Author(s): Baird RA, Kreitenberg A, Eltorai I
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Abstract External fixation was used to treat femoral shaft fractures in nine spinal cord injury (SCI) patients. One patient died of unrelated causes during fracture treatment. Of the remaining eight patients, seven healed their fractures. Two complications, one superficial pin-track drainage and one fracture comminution, occurred in the nine patients. Neither complication adversely affected the patient's final result. In patients with acute spinal cord injury, external fixation should be considered for the treatment of closed femoral shaft fractures with marked comminution, and for open femoral shaft fractures with significant contamination or soft tissue loss. In the chronic SCI patient, external fixation of a femoral shaft fracture may increase the patient's level of independence and mobility during fracture healing, and may permit a more rapid return to the patient's pre-fracture functional level.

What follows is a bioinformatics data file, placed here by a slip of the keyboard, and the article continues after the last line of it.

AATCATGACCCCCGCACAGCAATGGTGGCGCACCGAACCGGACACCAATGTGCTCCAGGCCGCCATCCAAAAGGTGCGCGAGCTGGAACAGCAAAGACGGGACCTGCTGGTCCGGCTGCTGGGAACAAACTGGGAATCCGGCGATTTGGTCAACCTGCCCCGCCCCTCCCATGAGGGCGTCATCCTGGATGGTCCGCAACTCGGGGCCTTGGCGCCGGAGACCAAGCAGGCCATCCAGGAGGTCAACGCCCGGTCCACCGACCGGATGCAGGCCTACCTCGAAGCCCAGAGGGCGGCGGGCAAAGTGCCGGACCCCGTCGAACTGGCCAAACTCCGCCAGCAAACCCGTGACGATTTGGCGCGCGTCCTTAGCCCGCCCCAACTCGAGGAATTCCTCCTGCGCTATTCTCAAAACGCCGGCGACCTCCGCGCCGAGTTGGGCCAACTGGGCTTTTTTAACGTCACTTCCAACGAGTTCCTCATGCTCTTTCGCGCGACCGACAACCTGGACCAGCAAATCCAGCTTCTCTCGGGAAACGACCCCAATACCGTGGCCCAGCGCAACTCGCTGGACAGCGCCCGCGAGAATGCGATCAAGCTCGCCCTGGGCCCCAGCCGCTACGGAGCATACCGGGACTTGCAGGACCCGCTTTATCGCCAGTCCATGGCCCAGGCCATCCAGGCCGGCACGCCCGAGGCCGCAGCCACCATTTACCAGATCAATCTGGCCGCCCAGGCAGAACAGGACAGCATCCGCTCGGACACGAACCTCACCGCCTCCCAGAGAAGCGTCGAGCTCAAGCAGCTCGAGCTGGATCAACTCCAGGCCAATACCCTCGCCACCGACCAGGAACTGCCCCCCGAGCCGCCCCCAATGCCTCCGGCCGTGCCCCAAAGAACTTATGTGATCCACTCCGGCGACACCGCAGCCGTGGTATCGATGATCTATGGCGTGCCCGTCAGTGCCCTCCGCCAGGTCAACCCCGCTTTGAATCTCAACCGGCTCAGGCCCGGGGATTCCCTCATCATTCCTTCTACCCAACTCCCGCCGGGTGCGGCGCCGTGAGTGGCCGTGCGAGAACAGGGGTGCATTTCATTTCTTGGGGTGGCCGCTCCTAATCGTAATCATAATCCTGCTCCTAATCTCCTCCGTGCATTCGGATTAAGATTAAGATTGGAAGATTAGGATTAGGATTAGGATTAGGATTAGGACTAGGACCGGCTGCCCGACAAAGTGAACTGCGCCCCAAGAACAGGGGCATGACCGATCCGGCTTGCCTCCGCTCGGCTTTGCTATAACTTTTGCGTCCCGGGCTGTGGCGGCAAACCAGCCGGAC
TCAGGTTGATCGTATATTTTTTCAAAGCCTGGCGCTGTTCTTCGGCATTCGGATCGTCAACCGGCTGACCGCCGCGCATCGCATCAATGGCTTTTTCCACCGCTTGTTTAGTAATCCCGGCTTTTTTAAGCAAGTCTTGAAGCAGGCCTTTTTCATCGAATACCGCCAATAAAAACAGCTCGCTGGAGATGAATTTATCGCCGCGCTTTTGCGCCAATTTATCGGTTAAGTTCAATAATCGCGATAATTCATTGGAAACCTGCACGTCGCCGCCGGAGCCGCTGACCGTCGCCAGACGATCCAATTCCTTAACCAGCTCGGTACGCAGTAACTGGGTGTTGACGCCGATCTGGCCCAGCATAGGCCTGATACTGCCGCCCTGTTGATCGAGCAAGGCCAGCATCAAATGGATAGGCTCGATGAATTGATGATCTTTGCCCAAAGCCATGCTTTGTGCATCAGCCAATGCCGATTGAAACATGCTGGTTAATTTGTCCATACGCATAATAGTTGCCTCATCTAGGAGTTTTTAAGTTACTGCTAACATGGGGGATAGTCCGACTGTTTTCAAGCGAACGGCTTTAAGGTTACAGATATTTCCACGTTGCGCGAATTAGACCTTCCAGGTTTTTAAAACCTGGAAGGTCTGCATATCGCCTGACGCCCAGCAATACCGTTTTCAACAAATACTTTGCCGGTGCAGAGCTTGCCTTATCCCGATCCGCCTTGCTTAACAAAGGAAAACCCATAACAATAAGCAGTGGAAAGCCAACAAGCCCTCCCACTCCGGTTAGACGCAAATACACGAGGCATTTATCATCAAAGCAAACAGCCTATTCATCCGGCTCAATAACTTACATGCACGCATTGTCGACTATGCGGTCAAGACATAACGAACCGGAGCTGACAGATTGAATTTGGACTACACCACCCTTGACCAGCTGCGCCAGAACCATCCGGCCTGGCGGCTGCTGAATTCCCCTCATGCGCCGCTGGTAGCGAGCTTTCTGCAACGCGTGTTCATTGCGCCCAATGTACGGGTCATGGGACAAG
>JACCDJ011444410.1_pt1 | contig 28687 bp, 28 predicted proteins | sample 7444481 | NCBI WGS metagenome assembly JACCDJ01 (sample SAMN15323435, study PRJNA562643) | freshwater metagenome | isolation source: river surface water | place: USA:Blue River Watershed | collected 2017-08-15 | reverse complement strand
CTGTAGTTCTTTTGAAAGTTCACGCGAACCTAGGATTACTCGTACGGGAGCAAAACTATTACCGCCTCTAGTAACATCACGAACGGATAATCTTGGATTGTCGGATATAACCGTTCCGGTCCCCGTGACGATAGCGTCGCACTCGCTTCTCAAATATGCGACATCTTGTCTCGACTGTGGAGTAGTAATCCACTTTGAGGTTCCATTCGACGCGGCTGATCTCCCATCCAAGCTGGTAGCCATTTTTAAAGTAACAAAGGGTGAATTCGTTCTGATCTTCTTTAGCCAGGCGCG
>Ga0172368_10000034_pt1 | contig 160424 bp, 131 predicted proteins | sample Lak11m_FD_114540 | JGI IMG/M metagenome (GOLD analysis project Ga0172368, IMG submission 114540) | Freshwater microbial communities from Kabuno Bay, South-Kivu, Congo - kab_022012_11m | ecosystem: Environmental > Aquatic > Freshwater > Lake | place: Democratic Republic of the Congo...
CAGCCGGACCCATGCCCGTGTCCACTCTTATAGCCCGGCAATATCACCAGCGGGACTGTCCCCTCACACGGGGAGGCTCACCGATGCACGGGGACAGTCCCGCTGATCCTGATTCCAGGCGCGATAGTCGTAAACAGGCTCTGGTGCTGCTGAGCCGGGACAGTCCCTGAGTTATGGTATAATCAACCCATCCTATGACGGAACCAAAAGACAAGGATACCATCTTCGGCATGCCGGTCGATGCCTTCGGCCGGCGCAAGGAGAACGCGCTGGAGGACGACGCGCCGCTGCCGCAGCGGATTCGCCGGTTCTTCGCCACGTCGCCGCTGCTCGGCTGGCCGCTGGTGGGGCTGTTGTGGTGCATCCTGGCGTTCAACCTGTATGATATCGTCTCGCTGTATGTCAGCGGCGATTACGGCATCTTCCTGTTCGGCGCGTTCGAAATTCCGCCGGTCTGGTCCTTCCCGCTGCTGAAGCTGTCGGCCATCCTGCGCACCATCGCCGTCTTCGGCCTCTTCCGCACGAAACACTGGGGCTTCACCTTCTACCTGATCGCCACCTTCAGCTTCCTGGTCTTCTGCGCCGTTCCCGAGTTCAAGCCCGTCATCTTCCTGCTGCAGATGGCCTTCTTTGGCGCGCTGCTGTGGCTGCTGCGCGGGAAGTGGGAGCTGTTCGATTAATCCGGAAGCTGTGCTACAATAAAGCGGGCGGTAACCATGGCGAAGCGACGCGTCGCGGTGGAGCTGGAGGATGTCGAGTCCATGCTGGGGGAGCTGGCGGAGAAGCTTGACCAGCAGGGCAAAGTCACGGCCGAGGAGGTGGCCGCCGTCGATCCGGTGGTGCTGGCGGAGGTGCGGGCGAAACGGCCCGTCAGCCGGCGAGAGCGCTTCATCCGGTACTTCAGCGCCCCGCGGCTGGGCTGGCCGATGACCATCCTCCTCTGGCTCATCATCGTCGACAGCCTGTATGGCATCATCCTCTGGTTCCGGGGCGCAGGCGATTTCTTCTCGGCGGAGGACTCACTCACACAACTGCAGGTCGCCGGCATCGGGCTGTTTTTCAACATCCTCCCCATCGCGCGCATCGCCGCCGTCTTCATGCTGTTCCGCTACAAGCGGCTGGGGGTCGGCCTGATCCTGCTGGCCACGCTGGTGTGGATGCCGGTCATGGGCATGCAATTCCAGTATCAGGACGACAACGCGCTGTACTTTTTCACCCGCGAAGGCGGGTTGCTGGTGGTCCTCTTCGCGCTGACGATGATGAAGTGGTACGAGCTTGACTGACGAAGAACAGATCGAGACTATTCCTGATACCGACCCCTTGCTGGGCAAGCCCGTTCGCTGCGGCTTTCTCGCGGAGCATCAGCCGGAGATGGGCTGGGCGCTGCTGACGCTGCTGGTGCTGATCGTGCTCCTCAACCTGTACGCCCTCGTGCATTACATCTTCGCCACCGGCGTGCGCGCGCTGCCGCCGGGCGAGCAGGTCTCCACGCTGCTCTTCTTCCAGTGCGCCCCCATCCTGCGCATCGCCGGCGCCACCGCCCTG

This article was published in Paraplegia
and referenced in Journal of Trauma & Treatment